John Cochrane (1798-1878)

By Bill Wall


John Cochrane was born on February 4, 1798 to a prominent Scottish family.  Cochrane was a member of a distinguished Scottish family of which the Earl of Dundonald (created in 1669) was the head.  He was the son of John Cochrane (1750- ?), an army paymaster and merchant, who the son of Thomas Cochrane (1691-1778), 8th Earl of Dundonald.   John Cochrane should not be confused by another chess player named James Cochrane (1770-1830).


John Cochrane was a cousin of Admiral Thomas Cochrane (1775-1860).


In his youth, John Cochrane joined the Royal Navy and was a midshipman, serving for a time aboard the HMS Bellerophon.  He was on this ship when it transported Napoleon Bonaparte to Britain in 1815.  Napoleon was then transferred to the HMS Northumberland where it took Napoleon to Saint Helena for exile.


After leaving the navy, John Cochrane studied law and was admitted to the bar in 1822, becoming a barrister in London.  He joined The Honourable Society of the Inner Temple without first attending a university.  To be called to the Bar and practice as a barrister in England, and individual had to belong to one of the four Inns of Court (professional associations for barristers and judges).


In 1819-1820, he played 5 games against The Turk (operated by Jacques Mouret at the time), winning 1, losing 3, and drawing 1.  Cochrane received pawn and move from The Turk.  He played the games in London.


In 1821, Cochrane went to France with William Lewis.  Cochrane played an odds match (a pawn and two moves) against Alexandre Louis Honore Lebreton Deschapelles  and a level terms match against Louis Charles Mahe De La Bourdonnais and lost both.


In February, 1822, at the age of 24, Cochrane published A Treatise of the Game of Chess.  He dedicated his book to William Lewis.  The London Times called this book one of the most important and scientific works ever published on the game of chess.


On June 29, 1824, Cochrane passed the bar.


In 1824, Cochrane was part of the London team that played the Edinburgh Chess Club in a correspondence match before he left for India.  The two clubs were 400 miles away and the moves were transmitted by stagecoach, which took 3 days to deliver.  In the second game, it was Cochrane who suggested the London team play 1.e4 e5 2.Nf3 Nc6 3.d4, the Scotch Opening.


In 1824, Cochrane went to Calcutta, India and remained there until his retirement in 1869.  He also practiced law in Bombay.


From 1834 to 1868, he was a barrister and counsel at the Calcutta H.E.I. Company.


In the summer of 1840, Cochrane returned to London from India.  During this period he played perhaps over 600 casual chess games against Howard Staunton (losing the majority).  They played most of their games at Goode’s European Cigar Divan and Chess Rooms at 39 Ludgate Hill, London.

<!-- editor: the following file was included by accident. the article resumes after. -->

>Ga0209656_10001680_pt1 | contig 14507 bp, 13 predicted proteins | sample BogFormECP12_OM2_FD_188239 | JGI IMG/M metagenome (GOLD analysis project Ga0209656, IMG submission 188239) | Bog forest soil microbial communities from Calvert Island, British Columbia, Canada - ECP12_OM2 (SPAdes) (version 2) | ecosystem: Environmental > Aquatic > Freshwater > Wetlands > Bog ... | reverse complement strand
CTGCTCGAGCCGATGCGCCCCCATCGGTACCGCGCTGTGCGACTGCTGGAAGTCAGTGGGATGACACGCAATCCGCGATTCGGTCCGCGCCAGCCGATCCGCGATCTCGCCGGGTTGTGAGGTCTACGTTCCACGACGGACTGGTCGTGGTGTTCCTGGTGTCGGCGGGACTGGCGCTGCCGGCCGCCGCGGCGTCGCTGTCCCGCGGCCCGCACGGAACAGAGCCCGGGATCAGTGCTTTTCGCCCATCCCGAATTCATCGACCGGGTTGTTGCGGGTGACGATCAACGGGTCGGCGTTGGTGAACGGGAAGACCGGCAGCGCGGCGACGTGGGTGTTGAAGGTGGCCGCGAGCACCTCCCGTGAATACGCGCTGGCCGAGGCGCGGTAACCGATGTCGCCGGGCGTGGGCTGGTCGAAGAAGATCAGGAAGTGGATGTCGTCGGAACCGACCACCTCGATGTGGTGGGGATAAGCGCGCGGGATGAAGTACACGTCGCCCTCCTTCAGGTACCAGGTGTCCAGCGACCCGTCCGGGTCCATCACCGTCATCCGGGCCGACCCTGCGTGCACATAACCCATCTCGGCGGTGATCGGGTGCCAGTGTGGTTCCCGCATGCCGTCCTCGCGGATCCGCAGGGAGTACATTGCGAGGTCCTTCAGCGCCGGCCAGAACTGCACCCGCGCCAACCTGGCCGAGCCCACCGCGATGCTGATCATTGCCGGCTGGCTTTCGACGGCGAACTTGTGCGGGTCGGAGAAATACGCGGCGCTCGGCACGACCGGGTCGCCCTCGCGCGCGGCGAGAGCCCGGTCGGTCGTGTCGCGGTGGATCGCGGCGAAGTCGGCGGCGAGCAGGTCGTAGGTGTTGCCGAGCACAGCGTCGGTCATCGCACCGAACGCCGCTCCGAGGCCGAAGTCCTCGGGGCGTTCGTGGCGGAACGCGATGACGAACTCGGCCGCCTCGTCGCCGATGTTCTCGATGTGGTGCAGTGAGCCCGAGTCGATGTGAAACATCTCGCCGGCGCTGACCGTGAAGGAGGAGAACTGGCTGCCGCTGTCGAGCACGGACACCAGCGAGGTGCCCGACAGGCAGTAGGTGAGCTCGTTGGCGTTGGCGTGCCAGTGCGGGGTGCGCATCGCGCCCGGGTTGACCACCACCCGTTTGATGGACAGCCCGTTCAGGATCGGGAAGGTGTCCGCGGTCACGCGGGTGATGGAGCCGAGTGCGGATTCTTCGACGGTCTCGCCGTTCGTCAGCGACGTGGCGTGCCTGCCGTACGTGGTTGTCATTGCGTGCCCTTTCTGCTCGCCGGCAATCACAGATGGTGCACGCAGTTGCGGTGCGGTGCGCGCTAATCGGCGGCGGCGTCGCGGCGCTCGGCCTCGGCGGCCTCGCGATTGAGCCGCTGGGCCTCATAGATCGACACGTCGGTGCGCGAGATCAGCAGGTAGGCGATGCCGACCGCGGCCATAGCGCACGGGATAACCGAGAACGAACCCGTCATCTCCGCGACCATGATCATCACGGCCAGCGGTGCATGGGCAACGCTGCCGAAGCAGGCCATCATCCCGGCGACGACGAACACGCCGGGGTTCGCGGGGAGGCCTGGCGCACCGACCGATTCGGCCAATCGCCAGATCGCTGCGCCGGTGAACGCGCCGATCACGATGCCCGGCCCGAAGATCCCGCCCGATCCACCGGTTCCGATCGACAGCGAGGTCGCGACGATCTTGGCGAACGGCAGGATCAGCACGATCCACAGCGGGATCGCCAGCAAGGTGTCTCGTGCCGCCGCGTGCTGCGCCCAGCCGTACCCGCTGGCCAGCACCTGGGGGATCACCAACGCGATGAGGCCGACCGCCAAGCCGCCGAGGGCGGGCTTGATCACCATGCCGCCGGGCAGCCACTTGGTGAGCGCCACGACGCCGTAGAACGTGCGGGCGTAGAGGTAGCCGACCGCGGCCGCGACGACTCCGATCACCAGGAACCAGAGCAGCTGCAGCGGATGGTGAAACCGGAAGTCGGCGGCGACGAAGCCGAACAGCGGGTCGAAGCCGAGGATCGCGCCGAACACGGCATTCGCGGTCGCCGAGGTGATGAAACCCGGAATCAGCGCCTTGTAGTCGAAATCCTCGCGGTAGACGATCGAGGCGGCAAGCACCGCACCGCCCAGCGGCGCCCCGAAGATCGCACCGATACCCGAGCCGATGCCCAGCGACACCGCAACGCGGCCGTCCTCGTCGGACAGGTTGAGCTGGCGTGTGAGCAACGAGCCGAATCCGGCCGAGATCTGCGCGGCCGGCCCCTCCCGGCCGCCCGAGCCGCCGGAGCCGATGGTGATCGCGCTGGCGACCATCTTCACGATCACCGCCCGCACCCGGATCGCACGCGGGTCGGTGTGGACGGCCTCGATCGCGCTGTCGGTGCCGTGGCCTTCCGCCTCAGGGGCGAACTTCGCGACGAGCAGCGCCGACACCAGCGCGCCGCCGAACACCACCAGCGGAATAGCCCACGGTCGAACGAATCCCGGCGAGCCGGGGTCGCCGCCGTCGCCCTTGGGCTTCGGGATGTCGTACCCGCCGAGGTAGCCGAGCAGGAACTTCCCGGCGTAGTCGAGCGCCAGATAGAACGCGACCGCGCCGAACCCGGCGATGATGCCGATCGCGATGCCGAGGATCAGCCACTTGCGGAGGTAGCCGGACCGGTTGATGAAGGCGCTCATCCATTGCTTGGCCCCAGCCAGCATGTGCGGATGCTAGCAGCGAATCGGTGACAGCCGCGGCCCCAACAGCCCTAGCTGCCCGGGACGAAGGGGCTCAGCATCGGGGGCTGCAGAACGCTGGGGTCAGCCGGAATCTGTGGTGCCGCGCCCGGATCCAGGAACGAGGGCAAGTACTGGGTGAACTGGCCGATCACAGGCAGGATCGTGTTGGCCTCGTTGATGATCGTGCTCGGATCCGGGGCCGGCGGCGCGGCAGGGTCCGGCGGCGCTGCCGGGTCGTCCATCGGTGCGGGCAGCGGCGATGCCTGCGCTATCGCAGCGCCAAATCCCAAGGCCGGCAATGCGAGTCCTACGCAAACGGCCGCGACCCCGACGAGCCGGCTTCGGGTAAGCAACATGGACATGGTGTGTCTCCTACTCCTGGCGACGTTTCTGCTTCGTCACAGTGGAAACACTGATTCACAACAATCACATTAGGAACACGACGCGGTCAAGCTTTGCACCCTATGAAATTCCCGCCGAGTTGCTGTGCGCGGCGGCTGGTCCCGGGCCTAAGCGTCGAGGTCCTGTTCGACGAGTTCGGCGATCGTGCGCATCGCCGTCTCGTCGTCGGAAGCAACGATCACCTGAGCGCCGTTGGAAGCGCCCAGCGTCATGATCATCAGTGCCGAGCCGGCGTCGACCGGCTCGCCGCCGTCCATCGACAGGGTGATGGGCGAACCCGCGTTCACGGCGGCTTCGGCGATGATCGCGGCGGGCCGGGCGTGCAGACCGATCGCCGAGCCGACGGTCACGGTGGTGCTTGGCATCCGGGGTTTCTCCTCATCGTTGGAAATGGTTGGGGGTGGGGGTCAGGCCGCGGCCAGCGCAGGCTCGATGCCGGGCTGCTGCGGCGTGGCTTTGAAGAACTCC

Cochrane played a match (which he won (+6, =1, -4)) against Pierre Charles Fournier de Saint Amant.  Cochrane helped Staunton prepare for his match with Saint-Amant.


In 1843, Staunton defeated Cochrane 14-4 in a set chess match.


In 1843, Cochrane returned to India where he became known as the "Father of the Calcutta Bar" (association of barristers) and a leading member and perhaps founder of the Calcutta Chess Club.


In 1843, Cochrane defeated St. Amant in a series of unofficial games, winning 6, losing 4, and drawing 1.


In January 1851, the Calcutta Chess Club and Cochrane personally both made significant financial contributions to the first international chess tournament (Cochrane contributing 20 British pounds and the Calcutta CC contributing 100 pounds), which Howard Staunton organized. Cochrane continued to play chess and to send games to the UK for publication, mostly in Staunton's columns. His two main opponents were Indians, and against one of them he made the first recorded use of the Cochrane Gambit against Petrov's Defense.


Between 1848 and 1860, John Cochrane played hundreds of games against Bonnerjee Mohishunder (Mahesh Chandra Banerji of Bengal) of Calcutta.


In 1868, Cochrane retired from practicing law and returned to London.  After his return to London, Cochrane was a constant visitor to the St. George’s Chess Club, where he played many games against Loewenthal.


When he returned to the UK for good, Cochrane continued to practice law part-time, mainly in important cases that arose in India, and wrote articles and books about the law. By this time he was too old for serious chess competition, but played many casual games with strong players.


In 1871, Cochrane was working on a manuscript called “Loose Indian Chess Leaves.”  Cochrane had earlier worked on the manuscript and planned to give the manuscript to Paul Morphy to edit, together with one hundred guineas for expenses.  However, Morphy retired form chess and was not interested.


In 1876, Cochrane attended the match between Steinitz and Blackburne.


John Cochrane died at 12 Bryanston Street, Portman Square, London on Saturday, March 2, 1878, at the age of 80.  He was at the St. George’s Chess Club two days before he died.


His funeral was attended by many members of the London chess clubs.


His name is associated with a variation of the Petroff (Petrov) Defense, the Cochrane Gambit: 1.e4 e5 2.Nf3 Nf6 3.Nxe5 d6 4.Nxf7.